The World Bank has reduced forecasts for the Russian economy, as a result of domestic structural challenges and falling global demand.
It is the second financial institution to cut Russian growth estimates in a week, after the International Monetary Fund trimmed its Russian forecasts on Tuesday.
Ksenia Yudayeva, deputy governor of the Central Bank of Russia says urgent action is required to overhaul the Russian economy: “Unfortunately, all kinds of changes which the Russian economy needs to go through right now, they can not happen overnight. It requires a change of behaviour from many, many people.”
The Russian economy was growing at around 7 percent up to the financial crisis of 2009, but since then the brakes have been applied.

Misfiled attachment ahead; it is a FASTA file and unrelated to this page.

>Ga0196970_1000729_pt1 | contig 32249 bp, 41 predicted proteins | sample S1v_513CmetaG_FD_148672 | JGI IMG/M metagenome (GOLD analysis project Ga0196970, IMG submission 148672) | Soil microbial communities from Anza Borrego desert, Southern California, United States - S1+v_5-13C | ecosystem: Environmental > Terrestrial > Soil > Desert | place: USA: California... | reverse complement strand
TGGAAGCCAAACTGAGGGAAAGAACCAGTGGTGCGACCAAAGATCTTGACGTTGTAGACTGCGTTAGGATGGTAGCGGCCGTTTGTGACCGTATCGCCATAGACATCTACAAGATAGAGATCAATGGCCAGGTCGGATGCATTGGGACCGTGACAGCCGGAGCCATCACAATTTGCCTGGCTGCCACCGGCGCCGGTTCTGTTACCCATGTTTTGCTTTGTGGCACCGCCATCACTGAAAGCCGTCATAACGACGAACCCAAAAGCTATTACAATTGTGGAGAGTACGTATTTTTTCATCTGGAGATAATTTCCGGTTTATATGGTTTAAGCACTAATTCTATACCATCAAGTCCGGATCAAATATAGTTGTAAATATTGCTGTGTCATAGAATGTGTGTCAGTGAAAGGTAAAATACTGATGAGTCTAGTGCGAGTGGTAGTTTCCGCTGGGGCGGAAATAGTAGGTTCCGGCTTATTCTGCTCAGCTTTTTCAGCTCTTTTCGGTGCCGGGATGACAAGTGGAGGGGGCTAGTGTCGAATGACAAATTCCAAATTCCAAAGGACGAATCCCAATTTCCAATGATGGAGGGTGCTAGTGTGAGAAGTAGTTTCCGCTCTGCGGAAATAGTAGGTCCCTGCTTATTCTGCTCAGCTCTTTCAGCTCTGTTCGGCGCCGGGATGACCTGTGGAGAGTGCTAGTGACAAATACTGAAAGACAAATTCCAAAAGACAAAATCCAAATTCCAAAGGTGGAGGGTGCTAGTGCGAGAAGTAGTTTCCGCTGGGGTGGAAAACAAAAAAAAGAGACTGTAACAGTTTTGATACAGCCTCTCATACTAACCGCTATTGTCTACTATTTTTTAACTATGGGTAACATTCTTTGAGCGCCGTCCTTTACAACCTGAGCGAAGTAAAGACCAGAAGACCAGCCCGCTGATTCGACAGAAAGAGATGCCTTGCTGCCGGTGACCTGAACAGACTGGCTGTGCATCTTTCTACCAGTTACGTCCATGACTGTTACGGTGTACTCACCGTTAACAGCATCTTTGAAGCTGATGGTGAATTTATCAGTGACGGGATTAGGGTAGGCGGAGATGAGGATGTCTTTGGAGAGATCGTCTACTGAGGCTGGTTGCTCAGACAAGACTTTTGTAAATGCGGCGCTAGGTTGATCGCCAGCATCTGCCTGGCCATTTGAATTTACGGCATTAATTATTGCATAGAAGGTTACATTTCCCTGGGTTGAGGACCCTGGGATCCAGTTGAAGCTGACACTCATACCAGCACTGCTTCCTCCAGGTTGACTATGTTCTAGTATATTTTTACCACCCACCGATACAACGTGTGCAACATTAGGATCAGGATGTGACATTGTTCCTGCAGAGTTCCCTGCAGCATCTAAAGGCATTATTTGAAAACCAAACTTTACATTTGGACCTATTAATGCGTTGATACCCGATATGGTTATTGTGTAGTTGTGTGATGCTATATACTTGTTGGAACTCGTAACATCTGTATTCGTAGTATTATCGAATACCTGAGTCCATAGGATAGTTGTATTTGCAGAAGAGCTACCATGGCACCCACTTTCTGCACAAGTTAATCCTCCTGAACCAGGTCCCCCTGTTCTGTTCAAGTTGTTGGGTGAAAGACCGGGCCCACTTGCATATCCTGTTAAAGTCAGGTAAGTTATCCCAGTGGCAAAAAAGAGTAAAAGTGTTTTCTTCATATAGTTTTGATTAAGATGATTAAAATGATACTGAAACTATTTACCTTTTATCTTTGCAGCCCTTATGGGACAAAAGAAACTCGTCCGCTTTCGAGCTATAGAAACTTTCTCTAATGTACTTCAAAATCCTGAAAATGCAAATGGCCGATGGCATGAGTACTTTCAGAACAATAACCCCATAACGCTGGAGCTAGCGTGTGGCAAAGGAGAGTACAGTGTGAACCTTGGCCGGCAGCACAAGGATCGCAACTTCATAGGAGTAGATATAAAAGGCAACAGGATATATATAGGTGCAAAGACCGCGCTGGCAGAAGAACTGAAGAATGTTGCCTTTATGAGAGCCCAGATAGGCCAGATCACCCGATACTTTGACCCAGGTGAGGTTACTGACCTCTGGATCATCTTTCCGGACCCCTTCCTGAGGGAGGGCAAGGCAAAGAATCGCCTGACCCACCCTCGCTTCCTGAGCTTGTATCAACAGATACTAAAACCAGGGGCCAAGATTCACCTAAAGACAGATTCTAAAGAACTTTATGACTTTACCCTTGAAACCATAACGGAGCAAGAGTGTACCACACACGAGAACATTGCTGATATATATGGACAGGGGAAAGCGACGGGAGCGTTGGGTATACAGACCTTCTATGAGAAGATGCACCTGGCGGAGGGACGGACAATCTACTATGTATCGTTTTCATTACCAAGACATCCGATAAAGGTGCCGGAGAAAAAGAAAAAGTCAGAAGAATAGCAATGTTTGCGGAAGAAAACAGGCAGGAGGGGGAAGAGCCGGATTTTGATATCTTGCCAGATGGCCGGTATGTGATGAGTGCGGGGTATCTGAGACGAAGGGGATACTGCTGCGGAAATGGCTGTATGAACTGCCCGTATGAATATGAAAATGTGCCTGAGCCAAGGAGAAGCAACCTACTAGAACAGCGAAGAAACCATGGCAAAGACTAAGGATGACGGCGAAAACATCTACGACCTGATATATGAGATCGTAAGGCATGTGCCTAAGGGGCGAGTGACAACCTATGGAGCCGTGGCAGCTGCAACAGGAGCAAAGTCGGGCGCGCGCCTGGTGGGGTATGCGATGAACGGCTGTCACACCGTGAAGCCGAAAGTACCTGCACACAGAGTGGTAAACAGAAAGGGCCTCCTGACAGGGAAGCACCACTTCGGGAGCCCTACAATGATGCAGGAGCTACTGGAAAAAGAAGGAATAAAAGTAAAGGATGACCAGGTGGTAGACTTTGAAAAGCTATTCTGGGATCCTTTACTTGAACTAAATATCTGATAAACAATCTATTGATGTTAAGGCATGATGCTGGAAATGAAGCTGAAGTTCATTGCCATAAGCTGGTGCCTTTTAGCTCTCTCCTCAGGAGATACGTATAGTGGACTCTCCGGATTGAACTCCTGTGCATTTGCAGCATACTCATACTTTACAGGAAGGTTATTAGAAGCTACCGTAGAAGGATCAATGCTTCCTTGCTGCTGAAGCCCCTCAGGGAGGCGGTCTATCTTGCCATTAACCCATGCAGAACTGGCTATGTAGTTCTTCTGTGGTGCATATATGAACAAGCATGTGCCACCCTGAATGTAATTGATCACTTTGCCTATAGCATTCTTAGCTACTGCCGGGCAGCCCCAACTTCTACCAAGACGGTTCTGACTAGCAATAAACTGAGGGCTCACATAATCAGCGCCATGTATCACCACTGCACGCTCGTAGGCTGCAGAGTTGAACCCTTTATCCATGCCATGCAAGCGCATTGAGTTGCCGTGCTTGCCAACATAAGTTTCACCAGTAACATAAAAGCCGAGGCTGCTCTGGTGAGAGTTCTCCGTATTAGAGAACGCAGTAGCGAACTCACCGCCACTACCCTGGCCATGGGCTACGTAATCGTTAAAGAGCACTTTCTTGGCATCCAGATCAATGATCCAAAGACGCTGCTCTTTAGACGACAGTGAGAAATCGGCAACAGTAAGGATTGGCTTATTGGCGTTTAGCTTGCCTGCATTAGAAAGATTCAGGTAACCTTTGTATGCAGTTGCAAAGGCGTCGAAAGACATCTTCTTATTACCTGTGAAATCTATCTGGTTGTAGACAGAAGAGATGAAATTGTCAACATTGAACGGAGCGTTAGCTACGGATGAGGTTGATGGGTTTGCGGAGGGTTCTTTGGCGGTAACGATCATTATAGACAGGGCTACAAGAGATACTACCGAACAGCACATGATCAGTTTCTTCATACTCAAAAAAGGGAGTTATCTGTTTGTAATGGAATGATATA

The World Bank has reduced 2013 estimates from 2.3 percent to 1.8 percent. The figures for 2014, though up, are described as optimistic.
The report will not please President Putin who has called for growth above five percent.
Political interference and alleged corruption is scaring off investors,as Joe Rundle of ETX Capital explains:“The real question mark for investors is how you get access to Russia in a way that means you will get your money back without a political decision just to take away an asset or change the rules in a very significant way.”
The report urged Russia to do more to promote competition, and help new companies enter the market and grow. It also called on Moscow to be less reliant on energy commodities.
Get a different perspective
Every story can be told in many ways: see the perspectives from Euronews journalists in our other language teams.